In a browser security death match, Microsoft Internet Explorer 8 has come out on top.
According to research from independent security company NSS Labs, IE 8 detected almost three times as many socially engineered malware links as Mozilla Firefox and Apple Safari.
IE 8 blocked 81 percent of socially engineered malware URLs, defined as links pretending to be legitimate in order to lure users into downloading malware. The other browsers did not fare nearly as well-Firefox 3 caught 27 percent, Apple Safari 4 caught 21 percent and Google Chrome 2 caught 7 percent. The Opera 10 beta only blocked 1 percent of the links.
IE 8 and Firefox were essentially neck-and-neck in catching phishing sites, blocking 83 and 80 percent respectively. Opera 10 blocked 54 percent, Chrome blocked 26 percent and Safari 2 percent.
“Technically, the SmartScreen reputation system that feeds IE 8 had good coverage of malicious sites and was able to get warnings to the users quickly,” said Rick Moy, president of NSS Labs. “It’s a big problem, and they appear to be putting significant resources into it.”
When NSS Labs tested the browsers earlier in 2009, IE 8 caught 69 percent of socially engineered malware. Detection for Firefox and Safari dropped slightly by about 3 percent, while Chrome went from catching 16 percent of socially engineered malware sites to about 8 percent in the recent test.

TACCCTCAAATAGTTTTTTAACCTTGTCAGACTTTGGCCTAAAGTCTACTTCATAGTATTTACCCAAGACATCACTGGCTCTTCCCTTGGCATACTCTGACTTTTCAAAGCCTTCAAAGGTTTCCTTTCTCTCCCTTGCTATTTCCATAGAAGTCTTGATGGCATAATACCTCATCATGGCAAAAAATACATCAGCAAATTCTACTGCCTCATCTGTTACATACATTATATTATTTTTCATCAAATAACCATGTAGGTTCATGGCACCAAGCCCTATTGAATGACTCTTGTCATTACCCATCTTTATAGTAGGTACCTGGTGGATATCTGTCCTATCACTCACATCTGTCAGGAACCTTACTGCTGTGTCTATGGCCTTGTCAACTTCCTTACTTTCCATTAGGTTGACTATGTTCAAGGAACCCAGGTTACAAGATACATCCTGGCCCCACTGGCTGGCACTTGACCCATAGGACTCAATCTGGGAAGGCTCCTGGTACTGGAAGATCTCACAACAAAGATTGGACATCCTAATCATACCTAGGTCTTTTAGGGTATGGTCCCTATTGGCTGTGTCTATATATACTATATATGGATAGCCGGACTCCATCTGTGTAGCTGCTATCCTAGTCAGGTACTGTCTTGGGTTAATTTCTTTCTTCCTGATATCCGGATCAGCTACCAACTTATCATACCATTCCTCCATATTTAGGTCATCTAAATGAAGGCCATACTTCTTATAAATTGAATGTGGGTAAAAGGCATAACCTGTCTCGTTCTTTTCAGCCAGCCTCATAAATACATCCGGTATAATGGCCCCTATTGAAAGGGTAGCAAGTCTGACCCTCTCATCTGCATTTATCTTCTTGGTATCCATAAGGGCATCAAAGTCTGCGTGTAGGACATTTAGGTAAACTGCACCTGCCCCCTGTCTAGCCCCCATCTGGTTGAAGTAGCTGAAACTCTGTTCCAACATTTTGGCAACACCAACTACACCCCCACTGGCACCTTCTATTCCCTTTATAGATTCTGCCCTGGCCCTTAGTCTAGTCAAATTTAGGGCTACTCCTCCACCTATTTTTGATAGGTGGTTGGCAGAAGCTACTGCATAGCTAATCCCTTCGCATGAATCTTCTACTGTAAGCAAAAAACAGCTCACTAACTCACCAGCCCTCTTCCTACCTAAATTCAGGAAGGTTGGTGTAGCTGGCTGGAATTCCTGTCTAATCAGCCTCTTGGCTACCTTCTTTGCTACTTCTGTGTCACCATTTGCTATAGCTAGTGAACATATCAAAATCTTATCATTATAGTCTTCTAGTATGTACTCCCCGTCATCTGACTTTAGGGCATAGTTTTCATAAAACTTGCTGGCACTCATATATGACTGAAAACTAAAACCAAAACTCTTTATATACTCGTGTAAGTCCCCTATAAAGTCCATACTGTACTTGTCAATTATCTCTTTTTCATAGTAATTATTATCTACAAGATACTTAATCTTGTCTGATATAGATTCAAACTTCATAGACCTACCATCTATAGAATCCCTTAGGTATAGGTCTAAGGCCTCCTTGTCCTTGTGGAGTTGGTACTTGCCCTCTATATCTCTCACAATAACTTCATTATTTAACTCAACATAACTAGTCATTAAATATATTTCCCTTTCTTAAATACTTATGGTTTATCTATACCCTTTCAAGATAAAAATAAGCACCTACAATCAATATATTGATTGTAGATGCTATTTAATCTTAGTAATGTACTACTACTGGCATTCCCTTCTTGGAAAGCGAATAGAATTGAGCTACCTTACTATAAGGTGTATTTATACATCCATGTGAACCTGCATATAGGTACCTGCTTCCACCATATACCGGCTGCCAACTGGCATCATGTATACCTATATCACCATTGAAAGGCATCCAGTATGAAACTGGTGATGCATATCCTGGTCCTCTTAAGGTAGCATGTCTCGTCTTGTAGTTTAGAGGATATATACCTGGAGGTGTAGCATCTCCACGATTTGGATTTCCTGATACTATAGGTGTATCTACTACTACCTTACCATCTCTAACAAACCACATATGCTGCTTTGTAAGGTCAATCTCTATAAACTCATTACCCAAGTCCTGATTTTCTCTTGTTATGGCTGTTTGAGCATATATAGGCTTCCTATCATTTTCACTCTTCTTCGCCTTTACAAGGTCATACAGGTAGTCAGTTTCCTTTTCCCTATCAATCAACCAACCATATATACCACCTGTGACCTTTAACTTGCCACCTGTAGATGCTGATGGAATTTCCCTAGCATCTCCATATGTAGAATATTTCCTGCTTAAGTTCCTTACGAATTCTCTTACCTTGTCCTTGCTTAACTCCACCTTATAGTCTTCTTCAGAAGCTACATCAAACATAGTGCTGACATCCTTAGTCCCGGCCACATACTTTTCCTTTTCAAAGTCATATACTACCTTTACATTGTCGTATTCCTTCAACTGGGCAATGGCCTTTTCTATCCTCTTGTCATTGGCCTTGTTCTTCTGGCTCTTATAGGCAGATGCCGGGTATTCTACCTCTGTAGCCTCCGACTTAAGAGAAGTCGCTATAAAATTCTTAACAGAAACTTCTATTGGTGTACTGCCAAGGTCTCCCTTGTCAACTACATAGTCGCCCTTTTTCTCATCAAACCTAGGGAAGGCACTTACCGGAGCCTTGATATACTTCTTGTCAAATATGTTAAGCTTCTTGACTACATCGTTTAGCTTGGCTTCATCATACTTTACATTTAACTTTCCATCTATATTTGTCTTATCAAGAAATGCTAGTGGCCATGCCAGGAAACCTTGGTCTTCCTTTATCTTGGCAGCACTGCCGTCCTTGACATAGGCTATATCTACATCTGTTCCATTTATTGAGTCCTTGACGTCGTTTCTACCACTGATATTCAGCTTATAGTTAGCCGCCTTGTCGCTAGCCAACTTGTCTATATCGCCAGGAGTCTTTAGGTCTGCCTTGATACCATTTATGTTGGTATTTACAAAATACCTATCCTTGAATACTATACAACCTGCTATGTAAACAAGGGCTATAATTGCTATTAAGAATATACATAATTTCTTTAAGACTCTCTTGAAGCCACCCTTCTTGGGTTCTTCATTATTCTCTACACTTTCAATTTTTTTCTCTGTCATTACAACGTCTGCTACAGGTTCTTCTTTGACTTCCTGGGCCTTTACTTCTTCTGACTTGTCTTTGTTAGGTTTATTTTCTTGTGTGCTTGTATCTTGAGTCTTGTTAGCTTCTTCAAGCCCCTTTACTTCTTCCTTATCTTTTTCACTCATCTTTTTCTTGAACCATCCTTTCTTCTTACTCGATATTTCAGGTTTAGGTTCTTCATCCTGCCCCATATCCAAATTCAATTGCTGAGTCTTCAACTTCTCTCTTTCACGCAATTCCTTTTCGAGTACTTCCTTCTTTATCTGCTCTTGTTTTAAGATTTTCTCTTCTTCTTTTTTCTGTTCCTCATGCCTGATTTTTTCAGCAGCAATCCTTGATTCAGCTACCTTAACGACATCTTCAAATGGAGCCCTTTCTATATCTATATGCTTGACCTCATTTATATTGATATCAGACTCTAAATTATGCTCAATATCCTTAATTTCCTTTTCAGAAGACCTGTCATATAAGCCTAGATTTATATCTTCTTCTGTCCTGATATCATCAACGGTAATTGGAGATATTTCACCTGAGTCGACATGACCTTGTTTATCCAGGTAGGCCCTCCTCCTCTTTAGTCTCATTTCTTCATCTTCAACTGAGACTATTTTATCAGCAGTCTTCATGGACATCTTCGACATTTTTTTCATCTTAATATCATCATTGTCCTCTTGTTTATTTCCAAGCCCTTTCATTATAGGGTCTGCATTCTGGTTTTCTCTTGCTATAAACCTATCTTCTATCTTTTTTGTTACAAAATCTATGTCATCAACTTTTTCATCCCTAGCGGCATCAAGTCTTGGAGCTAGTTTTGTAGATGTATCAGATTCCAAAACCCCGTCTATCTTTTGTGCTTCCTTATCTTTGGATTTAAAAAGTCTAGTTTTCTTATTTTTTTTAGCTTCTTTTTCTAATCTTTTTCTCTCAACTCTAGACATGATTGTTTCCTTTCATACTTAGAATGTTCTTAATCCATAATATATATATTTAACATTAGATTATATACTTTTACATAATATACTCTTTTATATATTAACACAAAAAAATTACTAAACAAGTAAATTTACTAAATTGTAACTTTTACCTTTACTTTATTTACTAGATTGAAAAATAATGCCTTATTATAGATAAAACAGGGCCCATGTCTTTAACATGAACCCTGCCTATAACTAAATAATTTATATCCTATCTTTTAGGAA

To read more about Google Chrome 2 security, click here.
“Chrome 2 performed very consistently, albeit very poorly. Chrome 2 lost the most ground compared to Internet Explorer 8 over the two tests, declining 8 percent and blocking 74 percent fewer malicious sites than the leader,” the NSS Labs report said. “Users should not expect any protection against socially engineered malware from Opera 10 Beta.”
Each of the major browser vendors has taken its own steps to bolster security in the latest editions of their products, from IE 8’s cross-site scripting filter to new malware protections in Firefox. In Chrome 2.0, Google included protections against cross-site request forgery and clickjacking. Still, with the threat landscape continuing to grow, enterprises would do well to consider browsers with the most protection, Moy said.
“Enterprises need to base their security strategies as well as product purchase, configuration and management decisions off of empirical, up-to-date data,” Moy said. “So, if two browsers both meet a company’s business needs, then the one that offers a free additional layer of protection should be compelling.”